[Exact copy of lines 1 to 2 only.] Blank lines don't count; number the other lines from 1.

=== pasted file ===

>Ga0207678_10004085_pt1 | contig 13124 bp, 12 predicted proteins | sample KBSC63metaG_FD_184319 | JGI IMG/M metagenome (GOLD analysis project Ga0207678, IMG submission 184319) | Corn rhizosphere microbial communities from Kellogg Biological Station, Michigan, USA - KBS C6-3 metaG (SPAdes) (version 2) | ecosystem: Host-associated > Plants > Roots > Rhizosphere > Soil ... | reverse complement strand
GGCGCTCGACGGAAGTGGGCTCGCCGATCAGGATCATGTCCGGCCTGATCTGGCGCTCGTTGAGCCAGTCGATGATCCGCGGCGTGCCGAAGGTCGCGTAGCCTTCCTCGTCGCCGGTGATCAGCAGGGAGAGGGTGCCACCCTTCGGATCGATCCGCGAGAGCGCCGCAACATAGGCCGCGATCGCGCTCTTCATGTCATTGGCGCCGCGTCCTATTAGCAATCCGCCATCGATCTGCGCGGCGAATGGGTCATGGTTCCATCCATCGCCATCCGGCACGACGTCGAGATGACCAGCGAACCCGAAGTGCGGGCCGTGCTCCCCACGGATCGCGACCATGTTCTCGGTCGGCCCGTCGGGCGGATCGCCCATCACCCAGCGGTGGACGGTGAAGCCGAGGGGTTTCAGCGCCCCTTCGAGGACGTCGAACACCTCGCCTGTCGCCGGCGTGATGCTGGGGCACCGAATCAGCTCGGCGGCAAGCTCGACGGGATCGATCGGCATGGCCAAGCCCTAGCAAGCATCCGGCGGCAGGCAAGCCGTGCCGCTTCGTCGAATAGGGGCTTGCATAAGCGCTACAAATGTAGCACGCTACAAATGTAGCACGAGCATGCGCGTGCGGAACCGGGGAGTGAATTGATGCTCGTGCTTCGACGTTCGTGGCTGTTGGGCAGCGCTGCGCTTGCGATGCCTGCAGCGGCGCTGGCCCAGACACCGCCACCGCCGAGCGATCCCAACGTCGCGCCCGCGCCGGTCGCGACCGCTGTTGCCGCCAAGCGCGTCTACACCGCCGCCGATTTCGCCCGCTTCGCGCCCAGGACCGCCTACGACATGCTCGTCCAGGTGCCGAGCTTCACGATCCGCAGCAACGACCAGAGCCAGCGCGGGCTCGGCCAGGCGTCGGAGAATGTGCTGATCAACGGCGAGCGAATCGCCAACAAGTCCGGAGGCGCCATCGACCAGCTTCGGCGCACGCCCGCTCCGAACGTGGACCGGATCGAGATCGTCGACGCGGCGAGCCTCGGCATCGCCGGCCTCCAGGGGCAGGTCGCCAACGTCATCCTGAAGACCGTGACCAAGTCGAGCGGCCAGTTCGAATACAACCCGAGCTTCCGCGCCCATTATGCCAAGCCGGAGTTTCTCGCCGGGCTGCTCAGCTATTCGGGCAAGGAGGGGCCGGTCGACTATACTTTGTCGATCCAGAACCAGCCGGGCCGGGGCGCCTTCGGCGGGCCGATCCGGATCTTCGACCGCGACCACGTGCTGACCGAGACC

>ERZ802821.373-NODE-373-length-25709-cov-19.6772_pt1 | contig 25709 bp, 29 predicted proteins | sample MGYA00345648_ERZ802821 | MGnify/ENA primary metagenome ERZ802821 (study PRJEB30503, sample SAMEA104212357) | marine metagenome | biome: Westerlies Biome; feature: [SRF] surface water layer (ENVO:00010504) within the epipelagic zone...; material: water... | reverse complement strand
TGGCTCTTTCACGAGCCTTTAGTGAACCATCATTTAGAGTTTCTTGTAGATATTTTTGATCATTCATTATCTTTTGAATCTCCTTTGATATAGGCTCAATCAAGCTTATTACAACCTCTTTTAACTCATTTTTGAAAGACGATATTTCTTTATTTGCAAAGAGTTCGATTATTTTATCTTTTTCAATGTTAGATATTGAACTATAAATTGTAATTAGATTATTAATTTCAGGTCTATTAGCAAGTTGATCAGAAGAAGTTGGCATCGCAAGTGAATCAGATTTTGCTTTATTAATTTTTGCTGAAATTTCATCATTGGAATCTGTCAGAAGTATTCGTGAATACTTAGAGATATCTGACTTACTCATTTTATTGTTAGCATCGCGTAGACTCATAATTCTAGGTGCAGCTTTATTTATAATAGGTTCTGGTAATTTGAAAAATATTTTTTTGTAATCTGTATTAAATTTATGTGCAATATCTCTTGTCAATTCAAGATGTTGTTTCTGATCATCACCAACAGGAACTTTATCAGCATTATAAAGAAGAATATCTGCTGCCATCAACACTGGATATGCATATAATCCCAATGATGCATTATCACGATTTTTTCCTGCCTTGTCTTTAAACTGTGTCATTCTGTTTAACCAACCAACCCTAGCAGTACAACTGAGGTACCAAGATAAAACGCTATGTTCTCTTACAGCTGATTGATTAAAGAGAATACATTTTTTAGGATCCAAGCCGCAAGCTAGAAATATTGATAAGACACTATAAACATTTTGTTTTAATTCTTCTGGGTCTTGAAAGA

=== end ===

>Ga0207678_10004085_pt1 | contig 13124 bp, 12 predicted proteins | sample KBSC63metaG_FD_184319 | JGI IMG/M metagenome (GOLD analysis project Ga0207678, IMG submission 184319) | Corn rhizosphere microbial communities from Kellogg Biological Station, Michigan, USA - KBS C6-3 metaG (SPAdes) (version 2) | ecosystem: Host-associated > Plants > Roots > Rhizosphere > Soil ... | reverse complement strand
GGCGCTCGACGGAAGTGGGCTCGCCGATCAGGATCATGTCCGGCCTGATCTGGCGCTCGTTGAGCCAGTCGATGATCCGCGGCGTGCCGAAGGTCGCGTAGCCTTCCTCGTCGCCGGTGATCAGCAGGGAGAGGGTGCCACCCTTCGGATCGATCCGCGAGAGCGCCGCAACATAGGCCGCGATCGCGCTCTTCATGTCATTGGCGCCGCGTCCTATTAGCAATCCGCCATCGATCTGCGCGGCGAATGGGTCATGGTTCCATCCATCGCCATCCGGCACGACGTCGAGATGACCAGCGAACCCGAAGTGCGGGCCGTGCTCCCCACGGATCGCGACCATGTTCTCGGTCGGCCCGTCGGGCGGATCGCCCATCACCCAGCGGTGGACGGTGAAGCCGAGGGGTTTCAGCGCCCCTTCGAGGACGTCGAACACCTCGCCTGTCGCCGGCGTGATGCTGGGGCACCGAATCAGCTCGGCGGCAAGCTCGACGGGATCGATCGGCATGGCCAAGCCCTAGCAAGCATCCGGCGGCAGGCAAGCCGTGCCGCTTCGTCGAATAGGGGCTTGCATAAGCGCTACAAATGTAGCACGCTACAAATGTAGCACGAGCATGCGCGTGCGGAACCGGGGAGTGAATTGATGCTCGTGCTTCGACGTTCGTGGCTGTTGGGCAGCGCTGCGCTTGCGATGCCTGCAGCGGCGCTGGCCCAGACACCGCCACCGCCGAGCGATCCCAACGTCGCGCCCGCGCCGGTCGCGACCGCTGTTGCCGCCAAGCGCGTCTACACCGCCGCCGATTTCGCCCGCTTCGCGCCCAGGACCGCCTACGACATGCTCGTCCAGGTGCCGAGCTTCACGATCCGCAGCAACGACCAGAGCCAGCGCGGGCTCGGCCAGGCGTCGGAGAATGTGCTGATCAACGGCGAGCGAATCGCCAACAAGTCCGGAGGCGCCATCGACCAGCTTCGGCGCACGCCCGCTCCGAACGTGGACCGGATCGAGATCGTCGACGCGGCGAGCCTCGGCATCGCCGGCCTCCAGGGGCAGGTCGCCAACGTCATCCTGAAGACCGTGACCAAGTCGAGCGGCCAGTTCGAATACAACCCGAGCTTCCGCGCCCATTATGCCAAGCCGGAGTTTCTCGCCGGGCTGCTCAGCTATTCGGGCAAGGAGGGGCCGGTCGACTATACTTTGTCGATCCAGAACCAGCCGGGCCGGGGCGCCTTCGGCGGGCCGATCCGGATCTTCGACCGCGACCACGTGCTGACCGAGACC